Syrian jets struck rebel-held towns in the country’s south on Monday, the first aerial attacks on the area since the United States and Russia reached an agreement making it a “de-escalation zone” last year, rebels and residents said.
At least eight raids struck the rebel-held towns of Busr al-Harir, Hrak, al-Gharaiya al-Gharbiya and al-Sowara in rural areas in eastern Deraa province in southern Syria, two rebel officials told Reuters.
A rebel source said some of the targets hit in the raids were close to a front line in northern Deraa close to a major Syrian army garrison near the government-held town of Izra.
Another strike hit a civil defence centre in the Laja area and residential areas in several towns, a resident in Busr al Harir said.
The south is one of three parts of the country where large populations are still under the control of rebels opposed to President Bashar al-Assad, along with a northern area near the Turkish border and the Eastern Ghouta region on the outskirts of Damascus.
Government forces have focused their efforts on Eastern Ghouta since mid-February, launching one of the fiercest campaigns of the war now entering its eighth year.
Worries are growing in Jordan and Western powers that the Syrian army, backed by Moscow and Iranian-backed militias, will press on with a major assault to regain the south if it retakes Eastern Ghouta, two senior Western diplomats said.
One rebel commander said the strikes in the south appeared to be a warning to rebels under the Free Syrian Army (FSA) umbrella, who were planning to wage an offensive in coming days to relieve pressure on their comrades in Eastern Ghouta.
“We were starting an operation, and we had not announced zero hour, and the regime pre-empted us,” said Abu Nabout, a military commander in Liwa Tawheed al-Jnoob, a rebel faction in the FSA rebel alliance.
Another rebel official said FSA factions were already mobilising fighters for a possible wider showdown.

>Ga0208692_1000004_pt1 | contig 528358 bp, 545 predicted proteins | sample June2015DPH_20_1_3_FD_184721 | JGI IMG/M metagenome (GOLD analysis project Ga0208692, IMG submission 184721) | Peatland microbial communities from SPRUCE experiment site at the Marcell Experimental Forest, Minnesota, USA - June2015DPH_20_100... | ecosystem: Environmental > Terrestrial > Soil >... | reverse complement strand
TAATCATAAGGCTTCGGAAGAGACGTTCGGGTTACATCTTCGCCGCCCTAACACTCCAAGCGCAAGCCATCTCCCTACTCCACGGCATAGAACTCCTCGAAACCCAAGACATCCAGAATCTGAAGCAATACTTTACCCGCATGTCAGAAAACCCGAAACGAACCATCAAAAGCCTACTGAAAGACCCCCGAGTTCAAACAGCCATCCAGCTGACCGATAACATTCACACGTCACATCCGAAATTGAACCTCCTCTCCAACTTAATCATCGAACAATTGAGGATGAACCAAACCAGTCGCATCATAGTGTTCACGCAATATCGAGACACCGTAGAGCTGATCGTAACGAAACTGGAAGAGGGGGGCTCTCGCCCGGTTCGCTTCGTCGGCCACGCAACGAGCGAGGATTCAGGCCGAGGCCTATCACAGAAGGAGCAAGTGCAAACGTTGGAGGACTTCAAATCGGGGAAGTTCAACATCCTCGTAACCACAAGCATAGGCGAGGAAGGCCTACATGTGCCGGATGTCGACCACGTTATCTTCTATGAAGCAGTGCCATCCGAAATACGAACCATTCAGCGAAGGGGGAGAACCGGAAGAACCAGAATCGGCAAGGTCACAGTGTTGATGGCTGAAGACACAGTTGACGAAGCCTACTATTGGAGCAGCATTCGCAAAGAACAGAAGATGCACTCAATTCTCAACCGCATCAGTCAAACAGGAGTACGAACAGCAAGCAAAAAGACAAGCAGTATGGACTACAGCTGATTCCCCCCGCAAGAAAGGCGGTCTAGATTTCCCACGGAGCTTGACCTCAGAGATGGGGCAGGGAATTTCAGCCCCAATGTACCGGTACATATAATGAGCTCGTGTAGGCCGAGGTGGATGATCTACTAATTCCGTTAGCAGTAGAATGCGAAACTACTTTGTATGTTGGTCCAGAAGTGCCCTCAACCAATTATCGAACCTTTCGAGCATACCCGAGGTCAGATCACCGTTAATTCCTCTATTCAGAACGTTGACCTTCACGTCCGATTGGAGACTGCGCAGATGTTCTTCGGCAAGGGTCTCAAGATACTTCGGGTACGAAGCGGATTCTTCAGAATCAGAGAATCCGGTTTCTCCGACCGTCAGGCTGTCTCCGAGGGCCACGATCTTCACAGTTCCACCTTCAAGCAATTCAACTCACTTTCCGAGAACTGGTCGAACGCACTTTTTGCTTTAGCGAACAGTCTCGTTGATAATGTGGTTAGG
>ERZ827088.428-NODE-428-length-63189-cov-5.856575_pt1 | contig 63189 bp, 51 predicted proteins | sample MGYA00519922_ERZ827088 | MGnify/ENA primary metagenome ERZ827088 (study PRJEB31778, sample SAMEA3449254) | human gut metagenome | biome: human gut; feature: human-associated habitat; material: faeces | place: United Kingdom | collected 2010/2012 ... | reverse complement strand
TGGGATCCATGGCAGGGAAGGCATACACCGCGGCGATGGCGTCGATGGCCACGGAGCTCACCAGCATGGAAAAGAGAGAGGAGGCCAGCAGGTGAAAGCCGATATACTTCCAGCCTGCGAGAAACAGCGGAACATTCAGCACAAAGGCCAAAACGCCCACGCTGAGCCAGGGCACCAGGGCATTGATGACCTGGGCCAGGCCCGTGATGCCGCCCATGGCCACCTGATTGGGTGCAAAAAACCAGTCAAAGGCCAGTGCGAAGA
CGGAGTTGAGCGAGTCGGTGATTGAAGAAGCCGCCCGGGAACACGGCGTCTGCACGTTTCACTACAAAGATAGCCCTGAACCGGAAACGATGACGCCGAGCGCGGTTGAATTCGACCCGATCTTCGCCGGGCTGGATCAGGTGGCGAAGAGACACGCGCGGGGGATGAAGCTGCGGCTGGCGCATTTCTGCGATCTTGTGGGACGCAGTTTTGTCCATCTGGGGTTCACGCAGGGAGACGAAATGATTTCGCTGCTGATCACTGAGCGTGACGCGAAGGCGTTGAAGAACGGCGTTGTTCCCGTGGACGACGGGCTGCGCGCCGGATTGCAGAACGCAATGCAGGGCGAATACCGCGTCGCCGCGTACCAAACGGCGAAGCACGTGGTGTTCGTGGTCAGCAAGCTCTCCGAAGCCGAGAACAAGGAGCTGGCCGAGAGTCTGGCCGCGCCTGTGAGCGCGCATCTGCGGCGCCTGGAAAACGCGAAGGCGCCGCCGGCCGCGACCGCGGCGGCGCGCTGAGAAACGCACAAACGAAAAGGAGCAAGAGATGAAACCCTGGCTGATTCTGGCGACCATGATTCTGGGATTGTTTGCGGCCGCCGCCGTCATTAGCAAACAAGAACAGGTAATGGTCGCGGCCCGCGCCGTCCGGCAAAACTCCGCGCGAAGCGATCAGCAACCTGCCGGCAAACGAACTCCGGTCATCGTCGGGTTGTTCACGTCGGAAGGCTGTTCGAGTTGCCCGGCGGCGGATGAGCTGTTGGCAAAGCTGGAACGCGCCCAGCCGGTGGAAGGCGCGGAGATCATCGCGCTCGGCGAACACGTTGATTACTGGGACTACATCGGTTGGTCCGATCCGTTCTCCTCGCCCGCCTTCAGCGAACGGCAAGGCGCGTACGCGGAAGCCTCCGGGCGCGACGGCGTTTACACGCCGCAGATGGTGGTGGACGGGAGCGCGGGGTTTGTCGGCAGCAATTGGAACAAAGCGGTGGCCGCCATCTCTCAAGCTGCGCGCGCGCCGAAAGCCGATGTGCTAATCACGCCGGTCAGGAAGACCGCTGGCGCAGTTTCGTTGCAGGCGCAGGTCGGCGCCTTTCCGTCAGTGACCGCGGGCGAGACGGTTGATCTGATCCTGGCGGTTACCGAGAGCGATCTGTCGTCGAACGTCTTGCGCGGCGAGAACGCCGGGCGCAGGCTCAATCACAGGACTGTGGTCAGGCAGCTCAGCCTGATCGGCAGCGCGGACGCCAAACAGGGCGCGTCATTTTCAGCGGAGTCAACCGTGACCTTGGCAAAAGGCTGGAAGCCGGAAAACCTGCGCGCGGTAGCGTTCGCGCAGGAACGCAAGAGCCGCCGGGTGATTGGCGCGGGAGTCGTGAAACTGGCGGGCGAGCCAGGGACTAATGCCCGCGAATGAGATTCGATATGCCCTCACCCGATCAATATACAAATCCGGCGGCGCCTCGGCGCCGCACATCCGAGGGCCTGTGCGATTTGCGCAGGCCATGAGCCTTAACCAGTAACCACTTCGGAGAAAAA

“I can say all the factions in the south are in a state of full readiness and alertness with all their equipment and fighting force,” said Khaled al-Faraj, the commander of a rebel group operating in Quneitra province.
Russia, which backs Syria’s government in the civil war, and the United States, which has backed rebel forces seeking to topple Assad, met secretly in Jordan in June and announced a ceasefire in Syria’s southwest a month later.
The July 7 truce – the first U.S. peacekeeping effort of the war under President Donald Trump – was expanded last November in the southwestern triangle bordering Israel and Jordan.
Although violations have occurred, it has reduced fighting there and was meant to lead to a longer-lasting de-escalation, a step towards a full settlement.
The US State Department said on Monday it was concerned by the violence and called an “urgent meeting” in Jordan to ensure maintenance of the de-escalation zone.
“If (reports of the strikes are) true, this would be a clear violation of the (southwest) ceasefire by the Syrian regime that broadens the conflict,” a State Department official said.
“We urge all parties in the southwest de-escalation zone not to take actions that would jeopardize the ceasefire and make future cooperation more difficult.”
Rebels have long feared Syria’s army would return to attack them once it has consolidated gains in the north and other areas. Insurgents say the de-escalation zones free Syria’s army to make territorial gains elsewhere.
Syrian rebels say they have been monitoring increased activity by pro-government and Iranian-backed militias in parts of the south, which they suspect are preparations for a future offensive.
Washington has been channelling tens of millions of dollars into bolstering civic institutions and extending humanitarian aid to opposition-run local councils in the south as part of a post-truce stabilisation programme, according to officials.
US ally Jordan is worried about a possible breakdown in the truce and a major flareup in violence, which could send tens of thousands of refugees fleeing fighting in Deraa towards the safety of its northern borders, diplomats say.
Jordan’s King Abdullah praised Russian President Vladimir Putin during a visit to Moscow last month for helping to maintain the truce in southern Syria.
Abdullah fears a spillover into the kingdom in the event of a major battle along its border. His country hosts a monitoring centre run with Russian logistical support that tracks ceasefire violations and has stepped up intelligence cooperation.
Moscow counts on Amman to put pressure on mainstream FSA groups that operate in southern Syria to maintain the truce while Jordan lobbies Russia to put pressure on the Syrian army not to wreck the de-escalation zone. Israel, Jordan and Washington have also pressed Moscow to remove Iranian-backed forces from areas along the southwest border as part of the ceasefire in southern Syria.